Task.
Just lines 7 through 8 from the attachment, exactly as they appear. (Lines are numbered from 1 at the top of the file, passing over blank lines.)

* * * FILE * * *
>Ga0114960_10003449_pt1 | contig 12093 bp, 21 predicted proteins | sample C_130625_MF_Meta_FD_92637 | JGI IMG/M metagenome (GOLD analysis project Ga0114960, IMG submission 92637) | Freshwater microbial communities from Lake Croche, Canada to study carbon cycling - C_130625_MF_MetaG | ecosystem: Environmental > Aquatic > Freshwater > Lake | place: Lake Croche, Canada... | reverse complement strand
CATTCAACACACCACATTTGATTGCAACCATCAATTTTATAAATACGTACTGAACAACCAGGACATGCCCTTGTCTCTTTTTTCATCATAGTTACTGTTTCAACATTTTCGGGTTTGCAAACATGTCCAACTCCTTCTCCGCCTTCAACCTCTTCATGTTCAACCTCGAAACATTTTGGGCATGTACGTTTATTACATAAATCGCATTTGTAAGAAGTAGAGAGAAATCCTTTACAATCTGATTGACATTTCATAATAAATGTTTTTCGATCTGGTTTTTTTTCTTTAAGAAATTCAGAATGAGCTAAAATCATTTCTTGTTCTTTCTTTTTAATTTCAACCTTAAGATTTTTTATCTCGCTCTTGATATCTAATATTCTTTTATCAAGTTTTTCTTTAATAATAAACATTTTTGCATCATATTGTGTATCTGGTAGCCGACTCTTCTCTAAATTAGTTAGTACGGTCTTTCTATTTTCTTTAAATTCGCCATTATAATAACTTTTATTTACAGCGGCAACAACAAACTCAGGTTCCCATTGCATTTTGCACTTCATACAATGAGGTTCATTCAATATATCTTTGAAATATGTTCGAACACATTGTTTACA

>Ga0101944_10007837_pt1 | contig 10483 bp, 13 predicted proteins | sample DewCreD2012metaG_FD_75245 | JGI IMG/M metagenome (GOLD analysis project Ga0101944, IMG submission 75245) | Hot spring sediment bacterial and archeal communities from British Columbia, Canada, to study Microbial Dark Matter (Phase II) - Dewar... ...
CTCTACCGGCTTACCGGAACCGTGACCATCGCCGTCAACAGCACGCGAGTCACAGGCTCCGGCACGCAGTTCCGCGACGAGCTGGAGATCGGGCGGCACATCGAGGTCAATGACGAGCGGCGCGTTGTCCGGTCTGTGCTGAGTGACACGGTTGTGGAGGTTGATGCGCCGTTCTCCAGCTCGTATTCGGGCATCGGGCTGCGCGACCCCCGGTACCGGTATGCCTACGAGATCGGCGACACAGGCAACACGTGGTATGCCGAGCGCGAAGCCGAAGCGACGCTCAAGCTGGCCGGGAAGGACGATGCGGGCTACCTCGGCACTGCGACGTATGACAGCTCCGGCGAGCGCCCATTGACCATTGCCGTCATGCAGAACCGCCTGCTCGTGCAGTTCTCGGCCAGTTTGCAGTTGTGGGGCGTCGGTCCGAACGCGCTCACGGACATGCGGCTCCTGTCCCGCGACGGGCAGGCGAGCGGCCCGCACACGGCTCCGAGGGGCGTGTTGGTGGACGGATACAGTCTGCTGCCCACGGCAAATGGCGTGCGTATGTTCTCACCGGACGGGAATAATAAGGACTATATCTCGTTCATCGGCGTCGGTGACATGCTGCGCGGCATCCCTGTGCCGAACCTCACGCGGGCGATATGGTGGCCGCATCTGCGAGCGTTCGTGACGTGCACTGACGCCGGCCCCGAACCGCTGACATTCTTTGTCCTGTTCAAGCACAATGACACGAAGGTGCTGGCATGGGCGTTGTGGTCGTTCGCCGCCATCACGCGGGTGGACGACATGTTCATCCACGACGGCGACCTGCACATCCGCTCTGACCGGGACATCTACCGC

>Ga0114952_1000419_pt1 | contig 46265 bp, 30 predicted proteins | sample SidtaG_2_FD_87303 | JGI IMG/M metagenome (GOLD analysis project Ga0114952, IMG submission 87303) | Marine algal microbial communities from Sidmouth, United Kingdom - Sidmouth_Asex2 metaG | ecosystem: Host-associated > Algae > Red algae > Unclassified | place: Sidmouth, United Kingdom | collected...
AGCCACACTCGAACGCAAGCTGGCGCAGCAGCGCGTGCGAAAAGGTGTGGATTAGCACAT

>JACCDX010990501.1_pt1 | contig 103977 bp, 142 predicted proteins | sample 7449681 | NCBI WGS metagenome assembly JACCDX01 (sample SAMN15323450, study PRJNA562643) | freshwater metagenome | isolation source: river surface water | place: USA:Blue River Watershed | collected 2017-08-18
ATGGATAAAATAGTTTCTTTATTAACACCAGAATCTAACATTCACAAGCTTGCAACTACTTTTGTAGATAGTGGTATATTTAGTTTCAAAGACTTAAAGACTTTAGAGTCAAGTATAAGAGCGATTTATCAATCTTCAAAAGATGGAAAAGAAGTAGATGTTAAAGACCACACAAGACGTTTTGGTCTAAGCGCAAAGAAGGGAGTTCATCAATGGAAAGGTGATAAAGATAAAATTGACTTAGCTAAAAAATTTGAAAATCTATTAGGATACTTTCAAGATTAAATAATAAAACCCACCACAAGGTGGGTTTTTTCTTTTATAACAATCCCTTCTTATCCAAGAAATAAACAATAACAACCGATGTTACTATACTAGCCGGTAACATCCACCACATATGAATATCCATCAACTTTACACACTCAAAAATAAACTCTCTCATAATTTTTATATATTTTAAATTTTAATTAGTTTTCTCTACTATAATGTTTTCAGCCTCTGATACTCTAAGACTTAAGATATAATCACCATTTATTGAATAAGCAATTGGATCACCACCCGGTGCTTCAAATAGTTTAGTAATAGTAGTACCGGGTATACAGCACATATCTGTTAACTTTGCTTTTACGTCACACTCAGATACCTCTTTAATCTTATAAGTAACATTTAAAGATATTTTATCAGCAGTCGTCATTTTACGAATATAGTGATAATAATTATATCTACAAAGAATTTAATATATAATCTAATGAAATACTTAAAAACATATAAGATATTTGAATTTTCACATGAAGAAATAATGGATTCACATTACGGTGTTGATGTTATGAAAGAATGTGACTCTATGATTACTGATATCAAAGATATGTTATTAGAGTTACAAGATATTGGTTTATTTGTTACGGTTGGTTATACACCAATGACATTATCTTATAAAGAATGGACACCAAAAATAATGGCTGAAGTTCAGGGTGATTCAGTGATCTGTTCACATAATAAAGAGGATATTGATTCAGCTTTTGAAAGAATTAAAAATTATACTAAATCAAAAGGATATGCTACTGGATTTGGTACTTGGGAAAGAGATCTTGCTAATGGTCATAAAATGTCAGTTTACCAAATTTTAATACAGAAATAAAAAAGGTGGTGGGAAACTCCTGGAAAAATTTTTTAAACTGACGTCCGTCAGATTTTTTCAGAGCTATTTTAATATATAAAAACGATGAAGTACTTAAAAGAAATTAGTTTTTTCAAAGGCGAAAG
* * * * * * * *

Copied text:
>JACCDX010990501.1_pt1 | contig 103977 bp, 142 predicted proteins | sample 7449681 | NCBI WGS metagenome assembly JACCDX01 (sample SAMN15323450, study PRJNA562643) | freshwater metagenome | isolation source: river surface water | place: USA:Blue River Watershed | collected 2017-08-18
ATGGATAAAATAGTTTCTTTATTAACACCAGAATCTAACATTCACAAGCTTGCAACTACTTTTGTAGATAGTGGTATATTTAGTTTCAAAGACTTAAAGACTTTAGAGTCAAGTATAAGAGCGATTTATCAATCTTCAAAAGATGGAAAAGAAGTAGATGTTAAAGACCACACAAGACGTTTTGGTCTAAGCGCAAAGAAGGGAGTTCATCAATGGAAAGGTGATAAAGATAAAATTGACTTAGCTAAAAAATTTGAAAATCTATTAGGATACTTTCAAGATTAAATAATAAAACCCACCACAAGGTGGGTTTTTTCTTTTATAACAATCCCTTCTTATCCAAGAAATAAACAATAACAACCGATGTTACTATACTAGCCGGTAACATCCACCACATATGAATATCCATCAACTTTACACACTCAAAAATAAACTCTCTCATAATTTTTATATATTTTAAATTTTAATTAGTTTTCTCTACTATAATGTTTTCAGCCTCTGATACTCTAAGACTTAAGATATAATCACCATTTATTGAATAAGCAATTGGATCACCACCCGGTGCTTCAAATAGTTTAGTAATAGTAGTACCGGGTATACAGCACATATCTGTTAACTTTGCTTTTACGTCACACTCAGATACCTCTTTAATCTTATAAGTAACATTTAAAGATATTTTATCAGCAGTCGTCATTTTACGAATATAGTGATAATAATTATATCTACAAAGAATTTAATATATAATCTAATGAAATACTTAAAAACATATAAGATATTTGAATTTTCACATGAAGAAATAATGGATTCACATTACGGTGTTGATGTTATGAAAGAATGTGACTCTATGATTACTGATATCAAAGATATGTTATTAGAGTTACAAGATATTGGTTTATTTGTTACGGTTGGTTATACACCAATGACATTATCTTATAAAGAATGGACACCAAAAATAATGGCTGAAGTTCAGGGTGATTCAGTGATCTGTTCACATAATAAAGAGGATATTGATTCAGCTTTTGAAAGAATTAAAAATTATACTAAATCAAAAGGATATGCTACTGGATTTGGTACTTGGGAAAGAGATCTTGCTAATGGTCATAAAATGTCAGTTTACCAAATTTTAATACAGAAATAAAAAAGGTGGTGGGAAACTCCTGGAAAAATTTTTTAAACTGACGTCCGTCAGATTTTTTCAGAGCTATTTTAATATATAAAAACGATGAAGTACTTAAAAGAAATTAGTTTTTTCAAAGGCGAAAG